your thyroid and you notes from an iodine laden gland
Download
Skip this Video
Download Presentation
your thyroid and you: notes from an iodine-laden gland

Loading in 2 Seconds...

play fullscreen
1 / 36

your thyroid and you: notes from an iodine-laden gland - PowerPoint PPT Presentation


  • 60 Views
  • Uploaded on

your thyroid and you: notes from an iodine-laden gland. Oliver Z. Graham, MD UpToDate-Certified Endocrinologist Department of Internal Medicine. The Agenda. Differential Diagnosis of hypo and hyperthyroidism Dosing Levothyroxine Management of Hyperthyroidism

loader
I am the owner, or an agent authorized to act on behalf of the owner, of the copyrighted work described.
capcha
Download Presentation

PowerPoint Slideshow about ' your thyroid and you: notes from an iodine-laden gland ' - luther


An Image/Link below is provided (as is) to download presentation

Download Policy: Content on the Website is provided to you AS IS for your information and personal use and may not be sold / licensed / shared on other websites without getting consent from its author.While downloading, if for some reason you are not able to download a presentation, the publisher may have deleted the file from their server.


- - - - - - - - - - - - - - - - - - - - - - - - - - E N D - - - - - - - - - - - - - - - - - - - - - - - - - -
Presentation Transcript
your thyroid and you notes from an iodine laden gland

your thyroid and you: notes from an iodine-laden gland

Oliver Z. Graham, MD

UpToDate-Certified Endocrinologist

Department of Internal Medicine

the agenda
The Agenda
  • Differential Diagnosis of hypo and hyperthyroidism
  • Dosing Levothyroxine
  • Management of Hyperthyroidism
  • Subclinical Hypo and Hyperthyroid
  • Ordering Thyroid Antibodies
  • When to get FT4, FT3
screening for thyroid disease
Screening for thyroid disease
  • Very controversial subject
  • American Thyroid Association
    • Check TSH at age 35 and every 5 years afterwards
  • USPTS
    • Do not perform routine screening
  • Clinical consensus group
    • Reasonable to check TSH in women after 60 years old, also in those with risk for thyroid dysfunction (DM 1 or other autoimmune disease, +FH)
    • Also reasonable to screen all pregnant women
case study 1
Case study #1
  • A 54 YO woman presents with fatigue, constipation and cold intolerance.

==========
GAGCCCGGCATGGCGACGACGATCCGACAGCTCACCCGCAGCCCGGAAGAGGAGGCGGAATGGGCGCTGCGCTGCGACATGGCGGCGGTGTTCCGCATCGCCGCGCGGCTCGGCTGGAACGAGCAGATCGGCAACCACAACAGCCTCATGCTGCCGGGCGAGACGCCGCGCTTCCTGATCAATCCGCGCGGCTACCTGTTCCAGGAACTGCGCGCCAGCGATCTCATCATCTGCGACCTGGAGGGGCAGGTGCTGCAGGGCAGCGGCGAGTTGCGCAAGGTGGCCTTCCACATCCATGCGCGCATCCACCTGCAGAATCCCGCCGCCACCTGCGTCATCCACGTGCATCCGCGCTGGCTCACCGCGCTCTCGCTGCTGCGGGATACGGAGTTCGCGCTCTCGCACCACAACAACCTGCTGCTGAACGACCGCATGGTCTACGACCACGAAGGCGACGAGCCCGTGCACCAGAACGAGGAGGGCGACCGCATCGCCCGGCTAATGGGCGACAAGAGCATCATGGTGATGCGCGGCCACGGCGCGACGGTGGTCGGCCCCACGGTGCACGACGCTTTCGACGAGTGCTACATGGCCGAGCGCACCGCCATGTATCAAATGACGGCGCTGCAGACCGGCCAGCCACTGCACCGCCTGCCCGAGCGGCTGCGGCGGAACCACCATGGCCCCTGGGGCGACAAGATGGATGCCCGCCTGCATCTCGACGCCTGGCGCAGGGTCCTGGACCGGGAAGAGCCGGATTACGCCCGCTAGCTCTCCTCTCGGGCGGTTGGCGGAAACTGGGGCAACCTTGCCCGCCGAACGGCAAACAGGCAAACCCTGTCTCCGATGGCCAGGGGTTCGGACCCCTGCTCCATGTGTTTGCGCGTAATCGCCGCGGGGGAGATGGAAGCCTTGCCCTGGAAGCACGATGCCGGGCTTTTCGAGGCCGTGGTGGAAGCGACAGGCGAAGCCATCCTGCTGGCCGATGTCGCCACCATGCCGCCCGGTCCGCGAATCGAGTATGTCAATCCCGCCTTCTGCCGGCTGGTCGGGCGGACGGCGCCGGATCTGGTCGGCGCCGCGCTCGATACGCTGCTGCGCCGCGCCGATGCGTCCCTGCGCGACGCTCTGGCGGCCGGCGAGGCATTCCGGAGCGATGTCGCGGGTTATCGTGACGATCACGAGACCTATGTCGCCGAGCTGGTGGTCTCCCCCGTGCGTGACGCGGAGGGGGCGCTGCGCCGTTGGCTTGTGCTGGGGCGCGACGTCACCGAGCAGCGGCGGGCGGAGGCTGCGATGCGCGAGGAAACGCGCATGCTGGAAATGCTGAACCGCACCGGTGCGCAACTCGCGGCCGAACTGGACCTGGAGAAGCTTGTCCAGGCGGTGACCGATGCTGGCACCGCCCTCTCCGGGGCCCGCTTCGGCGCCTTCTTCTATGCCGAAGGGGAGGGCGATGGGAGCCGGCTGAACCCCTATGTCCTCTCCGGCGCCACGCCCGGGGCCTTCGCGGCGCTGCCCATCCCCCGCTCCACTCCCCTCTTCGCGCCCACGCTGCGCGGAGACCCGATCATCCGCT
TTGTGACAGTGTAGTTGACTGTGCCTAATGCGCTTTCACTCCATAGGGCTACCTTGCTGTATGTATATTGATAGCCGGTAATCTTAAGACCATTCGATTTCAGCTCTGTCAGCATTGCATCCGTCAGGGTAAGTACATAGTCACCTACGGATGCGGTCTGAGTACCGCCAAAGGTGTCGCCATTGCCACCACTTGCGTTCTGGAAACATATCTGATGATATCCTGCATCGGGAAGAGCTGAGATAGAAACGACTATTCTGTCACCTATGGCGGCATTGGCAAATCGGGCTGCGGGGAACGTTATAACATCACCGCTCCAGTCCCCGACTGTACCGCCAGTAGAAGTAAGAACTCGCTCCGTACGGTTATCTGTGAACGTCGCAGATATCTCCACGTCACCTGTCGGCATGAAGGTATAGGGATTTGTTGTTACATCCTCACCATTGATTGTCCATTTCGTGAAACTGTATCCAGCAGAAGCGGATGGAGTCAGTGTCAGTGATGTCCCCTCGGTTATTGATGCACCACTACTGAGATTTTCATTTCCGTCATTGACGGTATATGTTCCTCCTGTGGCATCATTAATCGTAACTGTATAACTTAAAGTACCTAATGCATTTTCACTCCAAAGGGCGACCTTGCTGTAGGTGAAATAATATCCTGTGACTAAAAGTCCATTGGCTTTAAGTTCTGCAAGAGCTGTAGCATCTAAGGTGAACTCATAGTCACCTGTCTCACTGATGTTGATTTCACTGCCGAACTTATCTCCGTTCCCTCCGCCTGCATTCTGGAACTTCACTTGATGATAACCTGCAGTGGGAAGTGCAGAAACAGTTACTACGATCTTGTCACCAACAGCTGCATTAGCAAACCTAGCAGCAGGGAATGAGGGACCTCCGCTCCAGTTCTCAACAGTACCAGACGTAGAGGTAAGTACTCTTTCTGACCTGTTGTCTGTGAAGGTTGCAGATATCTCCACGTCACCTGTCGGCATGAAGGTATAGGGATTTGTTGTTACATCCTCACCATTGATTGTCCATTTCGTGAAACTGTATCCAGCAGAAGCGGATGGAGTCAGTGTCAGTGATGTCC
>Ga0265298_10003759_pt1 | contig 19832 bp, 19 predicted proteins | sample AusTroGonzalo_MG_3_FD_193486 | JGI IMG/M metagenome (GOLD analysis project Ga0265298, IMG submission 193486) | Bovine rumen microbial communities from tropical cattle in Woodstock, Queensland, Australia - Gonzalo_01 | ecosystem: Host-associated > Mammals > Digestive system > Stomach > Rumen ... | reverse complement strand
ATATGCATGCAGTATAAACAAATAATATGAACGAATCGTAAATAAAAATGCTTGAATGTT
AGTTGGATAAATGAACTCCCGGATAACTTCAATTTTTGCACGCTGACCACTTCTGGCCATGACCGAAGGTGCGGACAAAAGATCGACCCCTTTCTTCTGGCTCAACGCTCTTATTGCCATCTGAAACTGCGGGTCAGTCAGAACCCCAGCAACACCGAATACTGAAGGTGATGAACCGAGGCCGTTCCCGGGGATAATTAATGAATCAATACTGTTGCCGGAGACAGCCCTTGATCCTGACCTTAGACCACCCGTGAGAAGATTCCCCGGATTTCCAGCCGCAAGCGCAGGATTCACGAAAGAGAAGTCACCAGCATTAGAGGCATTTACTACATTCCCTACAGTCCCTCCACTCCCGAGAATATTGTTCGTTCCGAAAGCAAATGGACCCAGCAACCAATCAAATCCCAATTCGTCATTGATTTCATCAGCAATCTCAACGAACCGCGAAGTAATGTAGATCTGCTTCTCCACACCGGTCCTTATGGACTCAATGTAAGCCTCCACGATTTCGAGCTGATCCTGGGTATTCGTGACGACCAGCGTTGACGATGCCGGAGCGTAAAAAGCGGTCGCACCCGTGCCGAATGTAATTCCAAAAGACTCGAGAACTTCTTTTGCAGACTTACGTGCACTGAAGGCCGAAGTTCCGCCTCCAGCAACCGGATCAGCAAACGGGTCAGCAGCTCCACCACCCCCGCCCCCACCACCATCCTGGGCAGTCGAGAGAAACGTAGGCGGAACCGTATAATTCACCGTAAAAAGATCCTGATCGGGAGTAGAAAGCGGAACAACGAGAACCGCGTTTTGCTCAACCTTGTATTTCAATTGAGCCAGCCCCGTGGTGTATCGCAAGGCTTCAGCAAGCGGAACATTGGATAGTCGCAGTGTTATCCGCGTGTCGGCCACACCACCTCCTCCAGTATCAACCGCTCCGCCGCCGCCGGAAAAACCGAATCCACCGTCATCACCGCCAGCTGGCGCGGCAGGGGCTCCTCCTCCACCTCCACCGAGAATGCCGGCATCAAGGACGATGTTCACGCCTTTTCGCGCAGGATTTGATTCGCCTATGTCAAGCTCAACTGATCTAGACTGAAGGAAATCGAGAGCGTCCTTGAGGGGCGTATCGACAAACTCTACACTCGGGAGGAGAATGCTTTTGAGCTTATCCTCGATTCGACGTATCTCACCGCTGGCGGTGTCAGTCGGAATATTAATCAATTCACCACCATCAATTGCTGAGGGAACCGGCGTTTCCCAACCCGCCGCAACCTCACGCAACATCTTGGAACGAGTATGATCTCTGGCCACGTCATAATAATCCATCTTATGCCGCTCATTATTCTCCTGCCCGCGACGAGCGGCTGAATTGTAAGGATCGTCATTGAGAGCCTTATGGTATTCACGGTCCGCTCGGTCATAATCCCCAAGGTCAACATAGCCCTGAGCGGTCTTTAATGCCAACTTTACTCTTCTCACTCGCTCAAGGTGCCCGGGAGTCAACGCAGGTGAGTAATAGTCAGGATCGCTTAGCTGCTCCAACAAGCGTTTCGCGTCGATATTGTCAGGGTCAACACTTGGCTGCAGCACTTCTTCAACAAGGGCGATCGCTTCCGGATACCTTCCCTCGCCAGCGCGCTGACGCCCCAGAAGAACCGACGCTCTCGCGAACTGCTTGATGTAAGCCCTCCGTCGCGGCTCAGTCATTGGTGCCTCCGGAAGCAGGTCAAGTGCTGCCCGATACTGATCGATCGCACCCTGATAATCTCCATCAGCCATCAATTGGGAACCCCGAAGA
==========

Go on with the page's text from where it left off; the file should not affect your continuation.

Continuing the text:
• TSH 66 (0.34-5.6)
  • Does she need any further workup?
  • How would you start thyroid replacement therapy?
differential hypothyroidism
Differential Hypothyroidism
  • Primary Hypothyroidism (95%)
    • Idiopathic/Hashimoto’s (most common)
    • Post radiation/thyroidectomy
    • Late stage fibrous thyroiditis
    • Drugs (lithium/interferon/amiodarone)
    • Infiltrative diseases
  • Secondary Hypothyroidism (5%)
    • Pituitary or hypothalamic tumor
    • Pituitary necrosis
elevated tsh low ft4 what do i do now
Elevated TSH, Low FT4 – What do I do now?
  • Is patient on amiodarone/lithium/interferon?
  • Examine thyroid
    • In Hashimoto’s, exam usually unremarkable
  • Start treatment
levothyroxine dose in hypothyroidism
Levothyroxine dose in hypothyroidism
  • Usual dose in healthy adult 1.6 mcg/kg
    • typical dose 100-150 mcg/day
  • Usual dose in elderly 1 mcg/kg
  • Pregnancy – thyroxine requirements may be > 50% higher
initiating treatment in hypothyroidism
Initiating Treatment in Hypothyroidism
  • If healthy patient with high TSH, can start at higher dose (50-100 mcg/daily)
  • If healthy patient with mild elevation TSH, start 25-50 mcg/day
  • In elderly, cardiovascular disease 
    • Levothyroxine 25-50 mcg/day
    • Check TSH q6 weeks, increase by 25-50 mcg until TSH normal
case study 2
Case study #2
  • A 32 YO woman presents with fatigue, constipation, cold intolerance, dry skin and difficulty with concentration.
  • TSH 0.37 (0.34-5.6)
  • Does she need any further workup?
case study 2 cont
Case study #2, cont
  • A 32 YO woman presents with fatigue, constipation, cold intolerance, dry skin and difficulty with concentration.
  • TSH 0.37 (0.34-5.6)
  • FT4 0.23 (0.58-1.65)
  • Does she need any further workup?
case study 2 cont1
Case study #2, cont
  • She also reports galactorrhea, amennorhea and hot flashes.
  • TSH 0.37 (0.34-5.6)
  • FT4 0.23 (0.58-1.65)
  • Prolactin level 1056 (5-20)
  • MRI – 2 cm pituitary mass
  • Dx: Secondary (pituitary) hypothyroidism from prolactinoma